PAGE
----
During the 2017 LPForum Scholastica presented ways libraries can facilitate the democratization of academic journals beyond library publishing programs. Here's a recap.
If your journal's online publication looks eerily similar to your printed issues, then you have a bit of a problem. This blog post rounds up 3 common journal website mistakes and how to fix them.
Neuroscientists Susana Martinez-Conde and Stephen L. Macknik discuss what individuals and the scholarly community can do to curb the spread of alternative facts.
Scholastica announces the release of Democratizing Academic Journals: Technology, Services, and Open Access, a free-to-read white paper. The paper argues democratization of journal publishing is the key to lowering journal costs and facilitating Open Access.
What will the future of university press journal publishing look like? The University of California Press has been pioneering one possibility with its Collabra journals program.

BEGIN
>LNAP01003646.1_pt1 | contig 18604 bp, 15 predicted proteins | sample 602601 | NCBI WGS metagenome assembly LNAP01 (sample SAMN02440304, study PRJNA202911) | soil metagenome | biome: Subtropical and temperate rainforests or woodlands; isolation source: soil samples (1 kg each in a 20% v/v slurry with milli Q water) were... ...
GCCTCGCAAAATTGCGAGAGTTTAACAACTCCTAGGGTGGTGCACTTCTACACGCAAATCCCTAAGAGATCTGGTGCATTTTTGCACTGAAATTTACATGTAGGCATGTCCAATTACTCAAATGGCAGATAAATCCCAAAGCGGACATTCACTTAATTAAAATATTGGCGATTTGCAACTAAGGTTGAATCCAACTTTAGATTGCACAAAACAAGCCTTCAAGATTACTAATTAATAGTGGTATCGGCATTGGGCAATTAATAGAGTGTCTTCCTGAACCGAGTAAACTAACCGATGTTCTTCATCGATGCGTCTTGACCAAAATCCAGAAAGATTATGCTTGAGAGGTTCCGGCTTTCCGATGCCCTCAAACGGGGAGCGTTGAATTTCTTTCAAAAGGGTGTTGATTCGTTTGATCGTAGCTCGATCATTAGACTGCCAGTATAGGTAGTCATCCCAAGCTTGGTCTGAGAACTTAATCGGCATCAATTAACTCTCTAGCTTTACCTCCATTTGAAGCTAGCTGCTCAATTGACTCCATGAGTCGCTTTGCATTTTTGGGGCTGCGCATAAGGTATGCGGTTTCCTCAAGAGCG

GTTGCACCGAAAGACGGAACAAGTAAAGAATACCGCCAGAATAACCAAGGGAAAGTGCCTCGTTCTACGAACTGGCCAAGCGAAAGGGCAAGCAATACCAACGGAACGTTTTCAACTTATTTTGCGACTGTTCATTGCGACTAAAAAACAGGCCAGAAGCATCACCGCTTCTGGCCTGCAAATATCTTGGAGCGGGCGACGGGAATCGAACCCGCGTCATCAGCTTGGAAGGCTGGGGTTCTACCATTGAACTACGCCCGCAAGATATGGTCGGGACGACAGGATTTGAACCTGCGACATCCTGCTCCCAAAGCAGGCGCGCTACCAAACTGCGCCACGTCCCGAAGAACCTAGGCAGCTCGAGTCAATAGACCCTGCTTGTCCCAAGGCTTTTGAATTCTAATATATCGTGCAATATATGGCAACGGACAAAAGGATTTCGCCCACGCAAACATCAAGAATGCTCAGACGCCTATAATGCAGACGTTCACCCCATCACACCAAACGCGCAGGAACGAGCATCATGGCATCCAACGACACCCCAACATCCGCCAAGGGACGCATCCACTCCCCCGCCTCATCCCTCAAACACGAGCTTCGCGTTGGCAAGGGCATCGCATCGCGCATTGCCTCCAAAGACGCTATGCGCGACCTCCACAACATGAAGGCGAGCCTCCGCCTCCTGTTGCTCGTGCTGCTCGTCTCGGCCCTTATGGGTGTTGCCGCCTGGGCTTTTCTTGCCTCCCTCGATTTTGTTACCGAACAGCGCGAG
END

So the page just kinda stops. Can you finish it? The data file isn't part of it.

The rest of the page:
We've added RSS feeds to all journal profiles as well as Scholastica's new journal websites. Now readers can plug a journal's RSS feed into their favorite RSS aggregator so that all new content from the journal is automatically added to it.
Open Access (OA) advocate Stevan Harnad argues Gold OA will not be effective unless research is made Green OA first. In this interview he shares his vision for universal Green OA.
Clarinda Cerejo, editor-in-chief of Editage Insights, discusses Author Perspectives on the Academic Publishing Process, a new survey aimed at giving authors a voice in debates about the state of journal publishing.
We've just added the ability for editors to create Discussion templates in Scholastica. That means you can make templates for commonly-sent Discussion messages and keep reusing them.
Can an ideal open access publishing model be determined in time to prevent more researchers from losing access to journals? Roxanne Missingham argues embracing a variety of publishing approaches is the answer.